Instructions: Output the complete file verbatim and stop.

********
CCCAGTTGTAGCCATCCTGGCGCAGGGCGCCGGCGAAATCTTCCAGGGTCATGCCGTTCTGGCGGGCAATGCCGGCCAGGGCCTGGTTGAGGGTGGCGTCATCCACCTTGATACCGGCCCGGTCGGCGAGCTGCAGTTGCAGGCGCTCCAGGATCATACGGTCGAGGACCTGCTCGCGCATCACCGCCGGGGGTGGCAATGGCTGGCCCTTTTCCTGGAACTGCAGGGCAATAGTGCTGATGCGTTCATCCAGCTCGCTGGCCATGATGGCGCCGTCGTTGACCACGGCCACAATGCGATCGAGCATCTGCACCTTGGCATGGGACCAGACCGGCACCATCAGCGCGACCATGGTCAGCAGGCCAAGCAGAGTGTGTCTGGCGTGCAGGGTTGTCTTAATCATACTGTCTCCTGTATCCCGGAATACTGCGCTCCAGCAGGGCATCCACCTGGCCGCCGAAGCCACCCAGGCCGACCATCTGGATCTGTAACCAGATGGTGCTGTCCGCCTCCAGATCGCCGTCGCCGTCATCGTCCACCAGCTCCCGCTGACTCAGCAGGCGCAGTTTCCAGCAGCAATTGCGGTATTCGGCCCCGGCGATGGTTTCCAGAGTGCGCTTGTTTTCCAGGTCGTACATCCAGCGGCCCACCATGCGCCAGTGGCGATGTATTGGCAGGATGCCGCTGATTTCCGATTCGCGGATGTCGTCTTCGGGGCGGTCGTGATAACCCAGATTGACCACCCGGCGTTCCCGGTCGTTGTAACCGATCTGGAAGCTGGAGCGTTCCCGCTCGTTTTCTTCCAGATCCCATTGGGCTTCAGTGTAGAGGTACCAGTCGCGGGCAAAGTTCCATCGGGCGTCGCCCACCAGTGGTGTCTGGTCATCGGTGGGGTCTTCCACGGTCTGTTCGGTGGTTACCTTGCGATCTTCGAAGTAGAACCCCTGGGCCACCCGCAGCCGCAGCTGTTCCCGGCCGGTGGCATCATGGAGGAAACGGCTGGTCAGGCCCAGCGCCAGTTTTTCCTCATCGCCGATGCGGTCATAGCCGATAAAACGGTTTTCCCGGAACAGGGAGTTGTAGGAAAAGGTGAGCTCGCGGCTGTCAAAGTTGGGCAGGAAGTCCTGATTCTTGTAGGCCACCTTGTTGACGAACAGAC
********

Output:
CCCAGTTGTAGCCATCCTGGCGCAGGGCGCCGGCGAAATCTTCCAGGGTCATGCCGTTCTGGCGGGCAATGCCGGCCAGGGCCTGGTTGAGGGTGGCGTCATCCACCTTGATACCGGCCCGGTCGGCGAGCTGCAGTTGCAGGCGCTCCAGGATCATACGGTCGAGGACCTGCTCGCGCATCACCGCCGGGGGTGGCAATGGCTGGCCCTTTTCCTGGAACTGCAGGGCAATAGTGCTGATGCGTTCATCCAGCTCGCTGGCCATGATGGCGCCGTCGTTGACCACGGCCACAATGCGATCGAGCATCTGCACCTTGGCATGGGACCAGACCGGCACCATCAGCGCGACCATGGTCAGCAGGCCAAGCAGAGTGTGTCTGGCGTGCAGGGTTGTCTTAATCATACTGTCTCCTGTATCCCGGAATACTGCGCTCCAGCAGGGCATCCACCTGGCCGCCGAAGCCACCCAGGCCGACCATCTGGATCTGTAACCAGATGGTGCTGTCCGCCTCCAGATCGCCGTCGCCGTCATCGTCCACCAGCTCCCGCTGACTCAGCAGGCGCAGTTTCCAGCAGCAATTGCGGTATTCGGCCCCGGCGATGGTTTCCAGAGTGCGCTTGTTTTCCAGGTCGTACATCCAGCGGCCCACCATGCGCCAGTGGCGATGTATTGGCAGGATGCCGCTGATTTCCGATTCGCGGATGTCGTCTTCGGGGCGGTCGTGATAACCCAGATTGACCACCCGGCGTTCCCGGTCGTTGTAACCGATCTGGAAGCTGGAGCGTTCCCGCTCGTTTTCTTCCAGATCCCATTGGGCTTCAGTGTAGAGGTACCAGTCGCGGGCAAAGTTCCATCGGGCGTCGCCCACCAGTGGTGTCTGGTCATCGGTGGGGTCTTCCACGGTCTGTTCGGTGGTTACCTTGCGATCTTCGAAGTAGAACCCCTGGGCCACCCGCAGCCGCAGCTGTTCCCGGCCGGTGGCATCATGGAGGAAACGGCTGGTCAGGCCCAGCGCCAGTTTTTCCTCATCGCCGATGCGGTCATAGCCGATAAAACGGTTTTCCCGGAACAGGGAGTTGTAGGAAAAGGTGAGCTCGCGGCTGTCAAAGTTGGGCAGGAAGTCCTGATTCTTGTAGGCCACCTTGTTGACGAACAGAC